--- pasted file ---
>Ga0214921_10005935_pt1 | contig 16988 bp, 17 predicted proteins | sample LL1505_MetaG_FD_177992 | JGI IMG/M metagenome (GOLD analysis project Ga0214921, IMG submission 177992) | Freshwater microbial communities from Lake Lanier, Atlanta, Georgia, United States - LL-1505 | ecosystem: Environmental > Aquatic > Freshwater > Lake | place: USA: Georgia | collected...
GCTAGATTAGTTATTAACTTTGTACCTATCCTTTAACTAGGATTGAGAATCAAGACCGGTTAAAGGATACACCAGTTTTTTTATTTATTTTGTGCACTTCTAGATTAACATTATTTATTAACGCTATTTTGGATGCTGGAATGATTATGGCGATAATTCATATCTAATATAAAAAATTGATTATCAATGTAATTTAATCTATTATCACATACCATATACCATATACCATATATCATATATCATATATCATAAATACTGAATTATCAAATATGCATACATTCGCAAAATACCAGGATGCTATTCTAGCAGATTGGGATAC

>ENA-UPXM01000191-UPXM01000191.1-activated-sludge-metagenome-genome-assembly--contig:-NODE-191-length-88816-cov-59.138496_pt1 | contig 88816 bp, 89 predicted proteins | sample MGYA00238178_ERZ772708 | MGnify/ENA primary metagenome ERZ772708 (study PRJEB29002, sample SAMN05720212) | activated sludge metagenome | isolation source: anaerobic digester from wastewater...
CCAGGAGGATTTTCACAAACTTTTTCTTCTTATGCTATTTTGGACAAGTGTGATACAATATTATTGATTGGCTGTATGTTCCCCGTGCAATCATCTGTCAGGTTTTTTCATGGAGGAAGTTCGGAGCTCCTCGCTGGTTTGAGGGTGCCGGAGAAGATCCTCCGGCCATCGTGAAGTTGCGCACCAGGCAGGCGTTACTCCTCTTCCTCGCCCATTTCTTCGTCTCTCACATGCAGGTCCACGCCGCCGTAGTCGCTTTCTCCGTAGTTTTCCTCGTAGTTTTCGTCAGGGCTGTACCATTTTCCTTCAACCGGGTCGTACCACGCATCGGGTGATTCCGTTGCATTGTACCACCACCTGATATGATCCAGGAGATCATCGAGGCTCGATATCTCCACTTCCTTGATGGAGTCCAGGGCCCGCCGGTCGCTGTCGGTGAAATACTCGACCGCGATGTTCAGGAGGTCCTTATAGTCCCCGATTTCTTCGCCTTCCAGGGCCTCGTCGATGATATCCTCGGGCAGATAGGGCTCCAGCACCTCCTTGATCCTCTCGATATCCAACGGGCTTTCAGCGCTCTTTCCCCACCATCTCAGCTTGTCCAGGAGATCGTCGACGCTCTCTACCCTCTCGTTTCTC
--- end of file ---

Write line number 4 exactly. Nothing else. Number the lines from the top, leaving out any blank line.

CCAGGAGGATTTTCACAAACTTTTTCTTCTTATGCTATTTTGGACAAGTGTGATACAATATTATTGATTGGCTGTATGTTCCCCGTGCAATCATCTGTCAGGTTTTTTCATGGAGGAAGTTCGGAGCTCCTCGCTGGTTTGAGGGTGCCGGAGAAGATCCTCCGGCCATCGTGAAGTTGCGCACCAGGCAGGCGTTACTCCTCTTCCTCGCCCATTTCTTCGTCTCTCACATGCAGGTCCACGCCGCCGTAGTCGCTTTCTCCGTAGTTTTCCTCGTAGTTTTCGTCAGGGCTGTACCATTTTCCTTCAACCGGGTCGTACCACGCATCGGGTGATTCCGTTGCATTGTACCACCACCTGATATGATCCAGGAGATCATCGAGGCTCGATATCTCCACTTCCTTGATGGAGTCCAGGGCCCGCCGGTCGCTGTCGGTGAAATACTCGACCGCGATGTTCAGGAGGTCCTTATAGTCCCCGATTTCTTCGCCTTCCAGGGCCTCGTCGATGATATCCTCGGGCAGATAGGGCTCCAGCACCTCCTTGATCCTCTCGATATCCAACGGGCTTTCAGCGCTCTTTCCCCACCATCTCAGCTTGTCCAGGAGATCGTCGACGCTCTCTACCCTCTCGTTTCTC